Why are medical scheme contributions so high?
Why are increases in the medical scheme environment so high?
One needs to compare medical scheme contribution inflation and medical care and health-care expense inflation trends to consumer price index (CPI) inflation.
Over the past 18 years, CPI inflation has been 5.7% a year, medical care and health expenses inflation 7.5% a year, while medical scheme contribution inflation has tracked at 7.6% a year.
Over this period, medical scheme increases exceeded CPI inflation by at least 1.9% a year.
The gap between medical scheme contribution inflation and CPI inflation has reduced in recent years, probably as a result of efforts by medical schemes to manage costs charged by providers; buy-downs to lower cost benefits; changes to family size, possibly removing dependants due to affordability constraints; and new entrants joining low-income options.
The general observation in the industry is that medical inflation will be about 2% to 3% higher than CPI over the long term. Increases in a particular year may be significantly higher due to adverse claims experience. The deviation from CPI is mainly due to:
* Tariffs: high increases in health-care service provider fees and an increase in hospital admission rates.
* Utilisation: a rising burden of disease, more use of benefits and new medical technologies.
* The requirement to maintain medical scheme reserves of at least 25% of gross contribution income.
* Benefit enhancements.
Medical schemes’ audited financial results which include size scale, membership growth, membership profile, financial results and solvency levels provide a good indication of the scheme’s performance and an indicator of the increase for the following year.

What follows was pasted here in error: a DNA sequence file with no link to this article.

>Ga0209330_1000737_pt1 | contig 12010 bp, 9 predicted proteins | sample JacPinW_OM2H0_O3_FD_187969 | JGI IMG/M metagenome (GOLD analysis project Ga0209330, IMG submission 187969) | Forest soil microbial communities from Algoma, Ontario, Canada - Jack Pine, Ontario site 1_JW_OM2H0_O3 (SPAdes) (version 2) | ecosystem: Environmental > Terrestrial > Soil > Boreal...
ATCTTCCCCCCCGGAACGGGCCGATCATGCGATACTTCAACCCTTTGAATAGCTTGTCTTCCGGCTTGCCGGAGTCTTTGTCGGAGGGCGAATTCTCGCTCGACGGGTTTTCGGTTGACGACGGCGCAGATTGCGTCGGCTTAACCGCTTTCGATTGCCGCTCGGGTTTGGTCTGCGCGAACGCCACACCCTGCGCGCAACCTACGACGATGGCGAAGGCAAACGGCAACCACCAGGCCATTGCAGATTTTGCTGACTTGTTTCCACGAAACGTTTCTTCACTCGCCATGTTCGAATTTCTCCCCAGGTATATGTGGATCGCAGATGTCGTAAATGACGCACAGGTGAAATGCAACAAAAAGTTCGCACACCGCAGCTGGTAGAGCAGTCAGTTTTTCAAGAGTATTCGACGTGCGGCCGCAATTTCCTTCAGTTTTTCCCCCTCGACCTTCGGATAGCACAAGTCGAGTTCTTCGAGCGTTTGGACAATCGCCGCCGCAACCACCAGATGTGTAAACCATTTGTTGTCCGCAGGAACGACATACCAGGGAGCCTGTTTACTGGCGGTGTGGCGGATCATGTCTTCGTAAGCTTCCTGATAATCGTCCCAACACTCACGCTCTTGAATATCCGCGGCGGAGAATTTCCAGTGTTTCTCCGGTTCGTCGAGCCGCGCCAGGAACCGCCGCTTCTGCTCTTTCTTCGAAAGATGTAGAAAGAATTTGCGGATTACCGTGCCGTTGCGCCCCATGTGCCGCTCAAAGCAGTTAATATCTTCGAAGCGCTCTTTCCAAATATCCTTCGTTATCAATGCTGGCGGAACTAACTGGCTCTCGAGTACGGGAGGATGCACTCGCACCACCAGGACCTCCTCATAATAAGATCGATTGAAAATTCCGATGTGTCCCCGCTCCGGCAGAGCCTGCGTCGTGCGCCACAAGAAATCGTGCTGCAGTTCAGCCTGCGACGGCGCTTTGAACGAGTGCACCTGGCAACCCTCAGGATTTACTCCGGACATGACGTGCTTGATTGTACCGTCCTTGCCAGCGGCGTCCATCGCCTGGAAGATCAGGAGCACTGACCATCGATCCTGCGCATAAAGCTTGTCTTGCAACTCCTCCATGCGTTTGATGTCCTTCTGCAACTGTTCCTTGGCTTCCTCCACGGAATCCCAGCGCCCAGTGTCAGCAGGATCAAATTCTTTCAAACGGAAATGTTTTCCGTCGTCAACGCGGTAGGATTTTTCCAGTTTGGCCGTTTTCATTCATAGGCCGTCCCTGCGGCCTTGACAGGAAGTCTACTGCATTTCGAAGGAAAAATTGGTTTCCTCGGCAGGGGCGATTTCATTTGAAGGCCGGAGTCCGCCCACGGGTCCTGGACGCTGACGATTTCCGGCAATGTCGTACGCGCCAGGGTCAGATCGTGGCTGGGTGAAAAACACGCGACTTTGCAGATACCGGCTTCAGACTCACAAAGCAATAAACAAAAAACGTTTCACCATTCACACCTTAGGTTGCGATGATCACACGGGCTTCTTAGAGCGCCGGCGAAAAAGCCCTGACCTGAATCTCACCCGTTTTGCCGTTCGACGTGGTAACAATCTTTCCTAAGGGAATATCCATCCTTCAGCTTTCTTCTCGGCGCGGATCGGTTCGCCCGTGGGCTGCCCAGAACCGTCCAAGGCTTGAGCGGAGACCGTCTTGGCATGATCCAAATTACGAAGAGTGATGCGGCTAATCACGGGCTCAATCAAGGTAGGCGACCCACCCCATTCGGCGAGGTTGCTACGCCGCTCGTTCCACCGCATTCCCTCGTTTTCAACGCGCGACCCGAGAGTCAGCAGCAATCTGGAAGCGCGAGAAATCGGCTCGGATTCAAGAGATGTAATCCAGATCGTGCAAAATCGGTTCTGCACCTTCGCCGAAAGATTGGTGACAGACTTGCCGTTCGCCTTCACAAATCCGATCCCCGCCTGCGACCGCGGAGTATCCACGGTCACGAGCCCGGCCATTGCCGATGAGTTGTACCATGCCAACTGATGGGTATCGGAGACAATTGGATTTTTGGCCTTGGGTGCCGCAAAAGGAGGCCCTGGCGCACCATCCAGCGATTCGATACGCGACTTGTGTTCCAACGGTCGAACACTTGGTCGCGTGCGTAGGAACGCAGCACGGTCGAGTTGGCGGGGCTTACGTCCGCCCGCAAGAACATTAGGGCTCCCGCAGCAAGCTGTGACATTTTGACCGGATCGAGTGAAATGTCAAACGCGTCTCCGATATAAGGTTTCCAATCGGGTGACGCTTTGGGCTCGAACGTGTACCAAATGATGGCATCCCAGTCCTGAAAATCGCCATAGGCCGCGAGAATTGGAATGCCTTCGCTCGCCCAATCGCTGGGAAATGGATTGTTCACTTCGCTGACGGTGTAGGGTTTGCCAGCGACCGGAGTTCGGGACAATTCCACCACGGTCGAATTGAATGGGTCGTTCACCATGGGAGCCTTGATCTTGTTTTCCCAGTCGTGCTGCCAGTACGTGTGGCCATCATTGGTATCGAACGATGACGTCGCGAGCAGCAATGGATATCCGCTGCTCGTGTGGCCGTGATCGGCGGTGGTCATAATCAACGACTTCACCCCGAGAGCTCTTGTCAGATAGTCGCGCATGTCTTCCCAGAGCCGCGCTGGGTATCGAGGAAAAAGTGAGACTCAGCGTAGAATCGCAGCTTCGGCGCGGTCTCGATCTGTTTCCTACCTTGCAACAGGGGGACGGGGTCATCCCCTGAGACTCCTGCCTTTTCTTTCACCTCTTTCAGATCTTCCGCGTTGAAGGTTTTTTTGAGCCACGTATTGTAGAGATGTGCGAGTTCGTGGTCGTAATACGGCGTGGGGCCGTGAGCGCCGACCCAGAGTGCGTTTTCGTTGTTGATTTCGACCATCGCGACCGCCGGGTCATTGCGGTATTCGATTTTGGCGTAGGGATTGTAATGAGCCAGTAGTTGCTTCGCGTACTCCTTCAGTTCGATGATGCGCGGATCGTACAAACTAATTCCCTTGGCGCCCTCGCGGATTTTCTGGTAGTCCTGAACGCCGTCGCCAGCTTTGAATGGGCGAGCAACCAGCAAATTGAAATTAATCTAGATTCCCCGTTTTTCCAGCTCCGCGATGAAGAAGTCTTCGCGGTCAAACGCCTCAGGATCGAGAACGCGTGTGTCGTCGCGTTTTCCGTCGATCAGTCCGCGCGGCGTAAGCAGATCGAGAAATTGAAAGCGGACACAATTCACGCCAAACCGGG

Schemes need to balance all these factors to grow consistently while achieving a positive operating result.
Medical schemes running at a financial loss and not meeting the required solvency, may need to take corrective measures such as higher increases or reducing benefits.
Schemes that are performing well in most key indicators may give back to the members by way of lower increases. Traditionally, high cover and network options are under the most pressure and schemes are likely to make some corrections on these plans next year.
Schemes are using the following factors to determine their 2020 increases:
1. South African Reserve Bank forecast consumer inflation to project an average of 5.2% to 5.4% in 2019 and 2020, respectively.
2. Cost increase assumptions analysis for 2019 showed that scheme demographic and utilisation factors are projected to add about 1% to 3.9% to the total cost increases for medical schemes.
3. Scheme performance, as detailed above.
Choosing the right medical scheme option is a complex decision, with 20 open medical schemes available in South Africa, each offering several benefit options. It is crucial that a medical scheme broker assists members with individual needs based on health-care requirements and affordability.
Tracy Janssens is branch head at Alexander Forbes Health.